About eastlondonhistory.com

Eastlondonhistory.com started in 2001 as a spin-off from the pieces I wrote (and still write) for East End Life, a weekly newspaper published by Tower Hamlets Council and delivered free to every home in the borough. Over the years it’s mutated from a text-only website produced first in HTML (hard), then in Dreamweaver (easier) and now in WordPress (my dog could do it). And as it has developed I’ve added lots of other stuff that doesn’t go into the paper. Increasingly too I’m being dragged outside the East End by history stories … hugely enjoyable, though there aren’t enough hours in the day to cover everything. Over the next months we’re going to be upping the multimedia content considerably (lots more video, photos and maps) and we’re also going to be exploring the vast swathes of open data now out there on the internet: we’ve made a faltering start with murder maps, mortality maps and the rest … so watch this space.

We’re also very keen to get more readers involved in writing for the site. I know that the most interesting stories are the ones that people tell you, and there’s a huge treasure trove of oral history out there waiting to be discovered. So if you’ve got a story about the East End, old or new, we’d love to hear it. Don’t worry if you’re not a professional writer, we can tidy it up for you. So tweet me on @londonhistory.

John Rennie


6 Responses to About eastlondonhistory.com

  1. Dr John Maiden says:

    I am organising an event to take place at Toynbee Hall on 21 September this year – a partnership between The Open University and King’s College London – entitled ‘Religious Diversity in the East End: how can history inform the present?’ It is a ‘knowledge transfer’ event, rather than an ‘academic’ conference. I’d be very grateful if you could advise me on how I could advertise this to those with an interest in the history of the East End. If you are able to help at all I can send you publicity.
    Best wishes,

    Dr John Maiden

  2. I am organising an event about the three Abrahamic faiths (Judaism, Islam and Christianity) in the East in the 1950s, 1960s and 1970s. We had young people aged 16-25 interview people of different faiths during the era and prepare their oral history findings with a presentation and poster, these are set to be displayed at several locations throughout the East End such as the East London Mosque, Tower Hamlets Archives and Jewish Cultural Society. It would be great if you could help me with ways to advertise and also if you’d like to come to our opening event that would be fantastic.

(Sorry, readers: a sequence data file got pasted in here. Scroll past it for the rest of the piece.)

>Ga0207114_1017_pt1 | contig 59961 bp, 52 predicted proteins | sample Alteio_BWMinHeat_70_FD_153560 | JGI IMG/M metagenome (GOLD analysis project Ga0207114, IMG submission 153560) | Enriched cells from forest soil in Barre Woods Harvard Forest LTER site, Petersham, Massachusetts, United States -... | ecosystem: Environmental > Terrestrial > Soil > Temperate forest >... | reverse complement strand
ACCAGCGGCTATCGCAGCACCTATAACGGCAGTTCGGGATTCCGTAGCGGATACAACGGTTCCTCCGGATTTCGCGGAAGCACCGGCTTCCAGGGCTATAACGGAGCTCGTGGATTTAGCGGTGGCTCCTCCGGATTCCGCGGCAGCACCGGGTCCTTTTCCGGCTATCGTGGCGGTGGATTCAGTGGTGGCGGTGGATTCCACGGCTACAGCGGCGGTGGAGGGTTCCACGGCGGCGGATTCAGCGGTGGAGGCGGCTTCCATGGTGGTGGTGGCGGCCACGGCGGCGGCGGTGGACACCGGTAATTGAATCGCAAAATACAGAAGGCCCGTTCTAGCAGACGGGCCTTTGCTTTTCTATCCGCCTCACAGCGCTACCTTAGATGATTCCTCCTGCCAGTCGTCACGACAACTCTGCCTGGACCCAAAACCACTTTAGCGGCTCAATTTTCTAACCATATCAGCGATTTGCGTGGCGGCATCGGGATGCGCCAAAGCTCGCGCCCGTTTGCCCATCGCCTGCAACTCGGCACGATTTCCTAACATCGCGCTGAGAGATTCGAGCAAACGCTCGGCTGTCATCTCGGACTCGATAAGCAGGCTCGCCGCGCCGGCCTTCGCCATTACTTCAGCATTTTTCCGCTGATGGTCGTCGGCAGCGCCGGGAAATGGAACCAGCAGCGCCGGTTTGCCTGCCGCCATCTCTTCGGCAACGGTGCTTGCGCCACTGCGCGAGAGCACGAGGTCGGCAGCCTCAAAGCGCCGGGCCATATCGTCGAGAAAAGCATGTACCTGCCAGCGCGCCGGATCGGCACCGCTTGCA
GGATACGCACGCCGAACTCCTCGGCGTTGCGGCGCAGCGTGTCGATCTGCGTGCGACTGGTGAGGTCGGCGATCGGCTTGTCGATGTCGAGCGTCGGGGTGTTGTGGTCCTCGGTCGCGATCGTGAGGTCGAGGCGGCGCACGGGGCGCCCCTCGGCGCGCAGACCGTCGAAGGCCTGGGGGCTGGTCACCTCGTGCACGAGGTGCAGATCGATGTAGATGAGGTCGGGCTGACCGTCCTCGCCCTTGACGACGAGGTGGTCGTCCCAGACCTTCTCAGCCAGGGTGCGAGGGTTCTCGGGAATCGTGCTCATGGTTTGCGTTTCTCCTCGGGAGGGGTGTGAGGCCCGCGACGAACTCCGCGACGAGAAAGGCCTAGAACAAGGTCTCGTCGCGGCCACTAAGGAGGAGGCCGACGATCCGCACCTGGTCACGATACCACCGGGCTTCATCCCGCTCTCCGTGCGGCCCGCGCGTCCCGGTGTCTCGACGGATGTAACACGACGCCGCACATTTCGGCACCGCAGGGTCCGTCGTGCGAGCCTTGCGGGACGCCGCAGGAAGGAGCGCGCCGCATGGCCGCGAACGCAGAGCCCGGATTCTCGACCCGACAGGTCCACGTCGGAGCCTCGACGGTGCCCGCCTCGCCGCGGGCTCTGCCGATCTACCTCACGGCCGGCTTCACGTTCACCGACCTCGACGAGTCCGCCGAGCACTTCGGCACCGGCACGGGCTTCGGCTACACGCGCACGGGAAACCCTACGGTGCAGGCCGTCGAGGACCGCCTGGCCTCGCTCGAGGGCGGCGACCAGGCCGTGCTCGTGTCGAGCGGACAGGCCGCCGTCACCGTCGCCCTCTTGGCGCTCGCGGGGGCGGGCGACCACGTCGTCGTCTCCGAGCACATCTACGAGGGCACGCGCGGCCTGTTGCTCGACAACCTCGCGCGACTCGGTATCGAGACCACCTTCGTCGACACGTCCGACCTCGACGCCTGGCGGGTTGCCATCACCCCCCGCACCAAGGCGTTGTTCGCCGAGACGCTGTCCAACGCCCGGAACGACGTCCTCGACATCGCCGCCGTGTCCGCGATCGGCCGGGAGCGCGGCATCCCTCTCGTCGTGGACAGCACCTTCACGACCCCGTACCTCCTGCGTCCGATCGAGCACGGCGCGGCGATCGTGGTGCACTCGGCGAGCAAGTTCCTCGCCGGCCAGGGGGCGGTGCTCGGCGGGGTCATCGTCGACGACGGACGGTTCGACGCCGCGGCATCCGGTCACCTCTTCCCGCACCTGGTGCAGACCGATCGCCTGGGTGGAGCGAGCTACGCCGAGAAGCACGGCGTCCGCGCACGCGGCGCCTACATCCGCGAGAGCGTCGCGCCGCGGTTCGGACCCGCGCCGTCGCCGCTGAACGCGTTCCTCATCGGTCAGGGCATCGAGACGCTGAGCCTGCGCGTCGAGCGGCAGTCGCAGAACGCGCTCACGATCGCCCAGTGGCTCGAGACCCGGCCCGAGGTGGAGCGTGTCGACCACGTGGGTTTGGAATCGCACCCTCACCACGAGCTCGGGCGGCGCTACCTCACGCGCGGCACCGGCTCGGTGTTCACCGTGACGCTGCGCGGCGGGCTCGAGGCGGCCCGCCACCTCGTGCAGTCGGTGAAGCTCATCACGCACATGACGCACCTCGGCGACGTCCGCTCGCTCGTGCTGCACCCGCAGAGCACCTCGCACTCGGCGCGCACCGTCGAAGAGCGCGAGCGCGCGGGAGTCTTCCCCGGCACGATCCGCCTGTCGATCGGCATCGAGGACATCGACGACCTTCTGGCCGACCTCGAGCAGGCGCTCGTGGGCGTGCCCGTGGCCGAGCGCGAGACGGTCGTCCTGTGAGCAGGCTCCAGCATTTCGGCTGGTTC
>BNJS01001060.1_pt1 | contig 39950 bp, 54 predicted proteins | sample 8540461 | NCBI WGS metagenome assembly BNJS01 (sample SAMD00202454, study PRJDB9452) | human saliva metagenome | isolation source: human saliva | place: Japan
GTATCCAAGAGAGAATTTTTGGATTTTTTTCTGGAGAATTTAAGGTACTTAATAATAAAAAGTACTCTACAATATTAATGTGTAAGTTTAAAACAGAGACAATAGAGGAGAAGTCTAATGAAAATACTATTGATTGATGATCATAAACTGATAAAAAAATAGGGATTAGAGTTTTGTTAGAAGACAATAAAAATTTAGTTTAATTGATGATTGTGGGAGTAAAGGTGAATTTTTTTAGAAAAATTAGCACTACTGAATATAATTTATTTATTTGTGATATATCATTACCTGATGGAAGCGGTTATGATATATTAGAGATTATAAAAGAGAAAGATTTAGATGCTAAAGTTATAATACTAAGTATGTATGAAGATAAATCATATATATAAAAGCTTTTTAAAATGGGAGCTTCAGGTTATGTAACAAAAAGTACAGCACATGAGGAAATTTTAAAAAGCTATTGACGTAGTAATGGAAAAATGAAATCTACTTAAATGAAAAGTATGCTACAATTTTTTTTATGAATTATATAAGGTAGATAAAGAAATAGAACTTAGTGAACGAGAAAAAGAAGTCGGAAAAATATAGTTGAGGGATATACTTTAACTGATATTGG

Kind regards,
    Hannah Waring

  3. Paul Fredericks says:

    A People’s History of London – by John Rees and Lindsey German

    A book launch will be taking place on Thursday 19 July at 7pm at the Brick Lane
    Bookshop. The event is free, but booking is essential. Please email info@bricklane-
    bookshop.co.uk to secure your place. Brick Lane Bookshop, 166 Brick Lane, E1 6R
    The forgotten history of London: the world capital of revolution

    In the eyes of Britain’s heritage industry, London is the traditional home
    of empire, monarchy and power, an urban wonderland for the privileged,
    where the vast majority of Londoners feature only to applaud in the

    Yet, for nearly 2000 years, the city has been a breeding ground for
    radical ideas, home to thinkers, heretics and rebels from John Wycliffe
    to Karl Marx. It has been the site of sometimes violent clashes that
    changed the course of history: the Levellers’ doomed struggle for
    liberty in the aftermath of the Civil War; the silk weavers, match girls
    and dockers who crusaded for workers’ rights; and the Battle of Cable
    Street, where East Enders took on Oswald Mosley’s Black Shirts.

    A People’s History of London journeys to a city of pamphleteers,
    agitators, exiles and revolutionaries, where millions of people have
    struggled in obscurity to secure a better future.

  4. Amine says:

    Hi There;

    I am doing a short film about East London, the film will be screened at 21 Artist Exhibition in Canning Town at the beginning of December. I currently collecting stories about East London and would love to interview someone who has interesting story about East London, ideally someone who captured the memories on pictures. Could be stories about their local pub, restaurant or street.

    Some of the work I did are on my website, and if you are interested, we could meet and discuss it further.


  5. Diana says:

    Hi John,

    My name is Diana de Paz, I am a student of Publishing at Universidad Autónoma of Madrid, and I am in a group of four people who are entitled to create a fictional publishing house. We have included in this our final project Arthur Morrison’s A child of the Jago and I am right now working on its cover. I got to your website in search of a photograph that could serve for it, and I really liked the one from Petticoat lane. Therefore, I would really appreciate if you could inform me about to whom this photograph belongs.

    I hope it’s not too much bothering, I’ll be waiting for your answer.
    Thank you very much in advance,

  6. brian bishop says:

    can’t find a contact form and not sure if John Rennie is a nom de plume, or, if not, it is harder to find the contemporary guardian of the moniker amongst the many historic references that google picks up.
    In specific, I’m inquiring because of your article tagged the “turk’s head club” if that may be the same “turks head club” where Johnson and Reynolds were first prone to hose ‘the Club’.

    thanks for any info you might have,


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